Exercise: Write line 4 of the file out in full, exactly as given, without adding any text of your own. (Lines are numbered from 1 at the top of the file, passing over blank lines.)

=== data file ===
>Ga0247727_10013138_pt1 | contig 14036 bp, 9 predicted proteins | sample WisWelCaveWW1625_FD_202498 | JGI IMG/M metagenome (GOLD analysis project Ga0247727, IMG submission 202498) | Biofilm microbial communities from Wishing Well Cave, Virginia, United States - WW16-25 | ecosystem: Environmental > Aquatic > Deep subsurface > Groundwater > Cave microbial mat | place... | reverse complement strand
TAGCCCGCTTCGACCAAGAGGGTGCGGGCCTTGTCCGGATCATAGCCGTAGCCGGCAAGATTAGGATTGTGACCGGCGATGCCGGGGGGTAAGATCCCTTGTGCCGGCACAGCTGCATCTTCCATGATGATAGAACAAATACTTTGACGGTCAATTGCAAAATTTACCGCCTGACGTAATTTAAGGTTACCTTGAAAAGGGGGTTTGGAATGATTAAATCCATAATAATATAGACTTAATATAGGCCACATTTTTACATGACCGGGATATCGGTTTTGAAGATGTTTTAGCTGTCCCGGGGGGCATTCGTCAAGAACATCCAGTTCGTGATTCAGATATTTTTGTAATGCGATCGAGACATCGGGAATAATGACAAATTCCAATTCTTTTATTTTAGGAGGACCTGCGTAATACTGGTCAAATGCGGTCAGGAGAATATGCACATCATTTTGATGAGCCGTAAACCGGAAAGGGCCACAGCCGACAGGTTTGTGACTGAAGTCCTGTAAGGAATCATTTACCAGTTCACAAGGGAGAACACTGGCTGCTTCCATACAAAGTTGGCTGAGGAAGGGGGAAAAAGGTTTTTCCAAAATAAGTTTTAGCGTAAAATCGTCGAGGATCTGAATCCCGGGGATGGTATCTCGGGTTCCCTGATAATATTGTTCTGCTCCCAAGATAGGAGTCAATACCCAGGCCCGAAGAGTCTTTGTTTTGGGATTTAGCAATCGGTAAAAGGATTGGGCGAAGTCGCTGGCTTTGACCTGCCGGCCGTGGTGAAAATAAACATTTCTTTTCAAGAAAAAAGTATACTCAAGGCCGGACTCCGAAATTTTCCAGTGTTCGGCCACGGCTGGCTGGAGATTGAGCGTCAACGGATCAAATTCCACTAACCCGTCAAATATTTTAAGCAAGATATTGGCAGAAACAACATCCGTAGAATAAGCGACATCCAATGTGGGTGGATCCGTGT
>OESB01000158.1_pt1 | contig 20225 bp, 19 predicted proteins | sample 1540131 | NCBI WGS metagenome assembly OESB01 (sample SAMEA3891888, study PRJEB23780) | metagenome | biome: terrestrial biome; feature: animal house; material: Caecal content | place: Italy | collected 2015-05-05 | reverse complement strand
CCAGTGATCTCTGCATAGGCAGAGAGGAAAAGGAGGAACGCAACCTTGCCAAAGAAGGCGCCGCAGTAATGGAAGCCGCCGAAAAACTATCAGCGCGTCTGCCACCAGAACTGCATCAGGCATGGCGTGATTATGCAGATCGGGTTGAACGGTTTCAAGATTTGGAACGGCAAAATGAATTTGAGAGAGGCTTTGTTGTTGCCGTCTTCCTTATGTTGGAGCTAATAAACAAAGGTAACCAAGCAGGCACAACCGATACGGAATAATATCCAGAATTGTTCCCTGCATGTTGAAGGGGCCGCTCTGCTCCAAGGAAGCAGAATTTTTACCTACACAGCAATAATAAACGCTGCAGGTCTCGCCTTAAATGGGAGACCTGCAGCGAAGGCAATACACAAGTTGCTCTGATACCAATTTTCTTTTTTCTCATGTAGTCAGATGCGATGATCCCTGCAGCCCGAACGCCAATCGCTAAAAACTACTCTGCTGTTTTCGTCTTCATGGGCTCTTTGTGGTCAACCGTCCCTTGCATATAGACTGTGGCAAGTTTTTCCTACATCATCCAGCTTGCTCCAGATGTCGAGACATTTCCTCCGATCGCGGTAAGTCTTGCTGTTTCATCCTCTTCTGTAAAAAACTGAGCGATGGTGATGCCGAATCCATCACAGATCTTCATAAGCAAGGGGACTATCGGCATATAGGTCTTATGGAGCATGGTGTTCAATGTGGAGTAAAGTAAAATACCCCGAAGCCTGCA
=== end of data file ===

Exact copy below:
CCAGTGATCTCTGCATAGGCAGAGAGGAAAAGGAGGAACGCAACCTTGCCAAAGAAGGCGCCGCAGTAATGGAAGCCGCCGAAAAACTATCAGCGCGTCTGCCACCAGAACTGCATCAGGCATGGCGTGATTATGCAGATCGGGTTGAACGGTTTCAAGATTTGGAACGGCAAAATGAATTTGAGAGAGGCTTTGTTGTTGCCGTCTTCCTTATGTTGGAGCTAATAAACAAAGGTAACCAAGCAGGCACAACCGATACGGAATAATATCCAGAATTGTTCCCTGCATGTTGAAGGGGCCGCTCTGCTCCAAGGAAGCAGAATTTTTACCTACACAGCAATAATAAACGCTGCAGGTCTCGCCTTAAATGGGAGACCTGCAGCGAAGGCAATACACAAGTTGCTCTGATACCAATTTTCTTTTTTCTCATGTAGTCAGATGCGATGATCCCTGCAGCCCGAACGCCAATCGCTAAAAACTACTCTGCTGTTTTCGTCTTCATGGGCTCTTTGTGGTCAACCGTCCCTTGCATATAGACTGTGGCAAGTTTTTCCTACATCATCCAGCTTGCTCCAGATGTCGAGACATTTCCTCCGATCGCGGTAAGTCTTGCTGTTTCATCCTCTTCTGTAAAAAACTGAGCGATGGTGATGCCGAATCCATCACAGATCTTCATAAGCAAGGGGACTATCGGCATATAGGTCTTATGGAGCATGGTGTTCAATGTGGAGTAAAGTAAAATACCCCGAAGCCTGCA